Business and industry leaders have warned against reducing the minimum wage to 44 per cent of average weekly earnings as recommended by the government’s commission of audit.
The minimum wage is currently set at $622 a week or 56 per cent of average weekly earnings, with the commission of audit suggesting the reduction be phased in over ten years.
Under the proposal, the concept of a nationally consistent minimum wage would be abolished with the states and territories allowed to set their own minimum wages based on the new benchmark.
The move would cut $136 dollars per week off the value of the minimum wage in today’s dollars, reducing it to roughly $12 an hour or about $480 per week.
However, business leaders have warned of additional red tape costs for businesses if the minimum wage varied between jurisdictions. They identified the need to wind back penalty rates as a more pressing priority than curbing the rate of increase to the minimum wage.
Executive director of the Council of Small Business of Australia, Peter Strong, said the introduction of different minimum wages between jurisdictions was misguided.
“It sends the wrong message,” he told Dynamic Business. “It says this state has a really bad economy, this one has a good one. When it comes to the minimum wage, our issue has always been around the penalty rates.”
Mr Strong said the critical competition and productivity issues confronting small businesses were not examined by the commission of audit and warned that an ideological attack on the minimum wage could be counterproductive.
Australian Chamber of Commerce and Industry chief operating officer, John Osborn, said there was clearly a “structural problem” with the way minimum wages were set in Australia. But he warned against changes that would increase red tape costs.
“There would need to be a closer look at this particularly in ensuring greater productivity and that we don’t introduce further bureaucratic systems or processes that would make it harder for small businesses,” he told Dynamic Business.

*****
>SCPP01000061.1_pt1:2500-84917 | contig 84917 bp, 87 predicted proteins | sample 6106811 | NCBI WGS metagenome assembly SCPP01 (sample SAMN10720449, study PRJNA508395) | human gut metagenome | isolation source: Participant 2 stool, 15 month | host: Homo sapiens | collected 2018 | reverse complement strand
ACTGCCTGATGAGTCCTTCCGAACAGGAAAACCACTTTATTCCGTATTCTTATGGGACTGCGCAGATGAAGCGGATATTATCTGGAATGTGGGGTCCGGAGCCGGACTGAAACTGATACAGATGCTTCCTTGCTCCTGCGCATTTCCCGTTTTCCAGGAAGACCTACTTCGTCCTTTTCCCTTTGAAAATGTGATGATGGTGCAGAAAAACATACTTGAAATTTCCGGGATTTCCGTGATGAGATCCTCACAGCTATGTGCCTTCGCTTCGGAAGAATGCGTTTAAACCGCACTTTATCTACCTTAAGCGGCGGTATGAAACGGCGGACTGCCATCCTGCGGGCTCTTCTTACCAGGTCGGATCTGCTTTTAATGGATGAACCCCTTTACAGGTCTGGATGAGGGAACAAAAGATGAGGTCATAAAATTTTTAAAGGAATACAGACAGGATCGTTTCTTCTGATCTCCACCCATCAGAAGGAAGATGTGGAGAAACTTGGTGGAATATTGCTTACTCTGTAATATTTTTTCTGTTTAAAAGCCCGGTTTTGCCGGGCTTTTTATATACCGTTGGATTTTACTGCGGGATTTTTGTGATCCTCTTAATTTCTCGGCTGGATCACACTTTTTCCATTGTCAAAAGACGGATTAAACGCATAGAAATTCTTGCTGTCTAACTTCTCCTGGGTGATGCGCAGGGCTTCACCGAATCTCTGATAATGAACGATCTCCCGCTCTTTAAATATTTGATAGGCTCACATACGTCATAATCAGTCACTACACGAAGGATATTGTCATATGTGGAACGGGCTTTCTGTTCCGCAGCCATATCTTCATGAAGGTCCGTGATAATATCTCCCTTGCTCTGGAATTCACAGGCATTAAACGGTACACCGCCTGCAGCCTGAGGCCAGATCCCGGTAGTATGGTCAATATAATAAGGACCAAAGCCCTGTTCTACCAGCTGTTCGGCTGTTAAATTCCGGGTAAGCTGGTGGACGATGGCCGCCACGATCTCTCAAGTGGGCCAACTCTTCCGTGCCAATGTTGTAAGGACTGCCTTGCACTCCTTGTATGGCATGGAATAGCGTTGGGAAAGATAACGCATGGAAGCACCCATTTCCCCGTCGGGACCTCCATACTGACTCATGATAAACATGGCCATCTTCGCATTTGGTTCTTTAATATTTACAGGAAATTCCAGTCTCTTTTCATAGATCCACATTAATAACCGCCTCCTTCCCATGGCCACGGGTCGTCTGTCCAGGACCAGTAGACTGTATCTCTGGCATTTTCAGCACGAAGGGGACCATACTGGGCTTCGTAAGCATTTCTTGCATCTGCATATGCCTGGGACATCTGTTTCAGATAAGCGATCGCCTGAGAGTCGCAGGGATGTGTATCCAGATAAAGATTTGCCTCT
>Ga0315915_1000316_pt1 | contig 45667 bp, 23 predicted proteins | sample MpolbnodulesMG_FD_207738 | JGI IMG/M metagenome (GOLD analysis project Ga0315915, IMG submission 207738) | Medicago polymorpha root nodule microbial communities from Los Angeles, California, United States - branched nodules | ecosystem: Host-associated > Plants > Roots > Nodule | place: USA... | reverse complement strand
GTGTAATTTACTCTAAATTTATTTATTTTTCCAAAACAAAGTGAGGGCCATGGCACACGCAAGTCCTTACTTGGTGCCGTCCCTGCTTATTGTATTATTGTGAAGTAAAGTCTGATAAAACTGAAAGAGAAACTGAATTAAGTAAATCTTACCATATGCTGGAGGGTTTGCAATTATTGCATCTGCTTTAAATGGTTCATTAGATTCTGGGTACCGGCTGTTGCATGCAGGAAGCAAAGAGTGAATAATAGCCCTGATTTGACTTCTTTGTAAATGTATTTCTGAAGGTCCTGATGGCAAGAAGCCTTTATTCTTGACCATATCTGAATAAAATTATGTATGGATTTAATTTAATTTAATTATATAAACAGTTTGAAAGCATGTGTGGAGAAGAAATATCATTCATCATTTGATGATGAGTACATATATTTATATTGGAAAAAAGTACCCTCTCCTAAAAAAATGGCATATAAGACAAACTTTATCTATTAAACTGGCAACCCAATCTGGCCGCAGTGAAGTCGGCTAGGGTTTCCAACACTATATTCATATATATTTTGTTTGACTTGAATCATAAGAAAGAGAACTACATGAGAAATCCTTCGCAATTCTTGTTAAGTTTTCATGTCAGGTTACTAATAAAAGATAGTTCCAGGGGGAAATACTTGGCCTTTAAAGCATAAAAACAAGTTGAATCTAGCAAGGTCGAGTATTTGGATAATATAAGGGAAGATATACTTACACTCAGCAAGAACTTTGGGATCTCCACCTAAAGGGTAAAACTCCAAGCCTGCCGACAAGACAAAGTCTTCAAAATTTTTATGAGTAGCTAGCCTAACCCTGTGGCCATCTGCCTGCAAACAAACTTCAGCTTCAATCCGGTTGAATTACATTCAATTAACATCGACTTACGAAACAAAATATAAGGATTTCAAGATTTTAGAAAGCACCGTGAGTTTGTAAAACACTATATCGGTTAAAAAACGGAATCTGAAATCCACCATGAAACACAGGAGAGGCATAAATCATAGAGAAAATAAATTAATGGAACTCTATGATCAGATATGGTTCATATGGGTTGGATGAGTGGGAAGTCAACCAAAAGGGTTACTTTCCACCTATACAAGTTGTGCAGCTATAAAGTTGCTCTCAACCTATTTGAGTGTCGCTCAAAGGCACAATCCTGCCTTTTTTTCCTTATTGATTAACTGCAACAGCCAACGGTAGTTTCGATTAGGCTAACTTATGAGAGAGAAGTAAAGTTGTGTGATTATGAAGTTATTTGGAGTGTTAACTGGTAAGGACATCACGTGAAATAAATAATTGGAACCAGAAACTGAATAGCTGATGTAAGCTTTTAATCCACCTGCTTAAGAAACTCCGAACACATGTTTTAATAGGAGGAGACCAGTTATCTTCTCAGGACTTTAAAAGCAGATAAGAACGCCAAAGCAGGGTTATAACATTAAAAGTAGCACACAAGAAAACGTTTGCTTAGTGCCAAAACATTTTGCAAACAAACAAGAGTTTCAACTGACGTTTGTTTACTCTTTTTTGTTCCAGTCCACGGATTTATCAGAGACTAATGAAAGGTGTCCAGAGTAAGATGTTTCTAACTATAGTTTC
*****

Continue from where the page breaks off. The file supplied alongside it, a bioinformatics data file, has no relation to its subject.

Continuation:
Executive director of the Australian Retailers Association, Russell Zimmerman, said he would prefer a “standard wage rate across all states and territories”.
University of Adelaide IR expert, Andrew Stewart, said the commission of audit proposal was “a piece of nonsense”.
“It completely ignored the issues which are relevant to the great majority of businesses and workers like penalty rates and the award system generally,” he told Dynamic Business. “It’s the award system that matters, not the national minimum wage. There are very few workers who are award free, but employed on the minimum wage. It only happens when you have a gap in the award system.”
Professor Stewart said that businesses would face “increased compliance cost” under the commission of audit’s proposal. He warned these costs could be further exacerbated if the state based minimum wage rates envisaged by the commission of audit led to the emergence of regional minimum wage rates within states to account for differences in living standards between metropolitan and rural areas. “The living costs in Sydney are not the same as in Wagga,” he said.
The ACTU has railed against the audit commission recommendation with President Ged Kearney today saying the proposal would have “catastrophic consequences” and represented the biggest attack on workers’ wages since the great depression.
“Within only two to three years, Australia’s minimum wage would be lower than Britain and Canada’s as a proportion of the average wage, leaving Australia’s 1.5 million lowest paid workers substantially worse off,” she said. “By 2023, after ten consecutive years of real wage cuts, Australia’s minimum wage would be one of the lowest in the OECD.”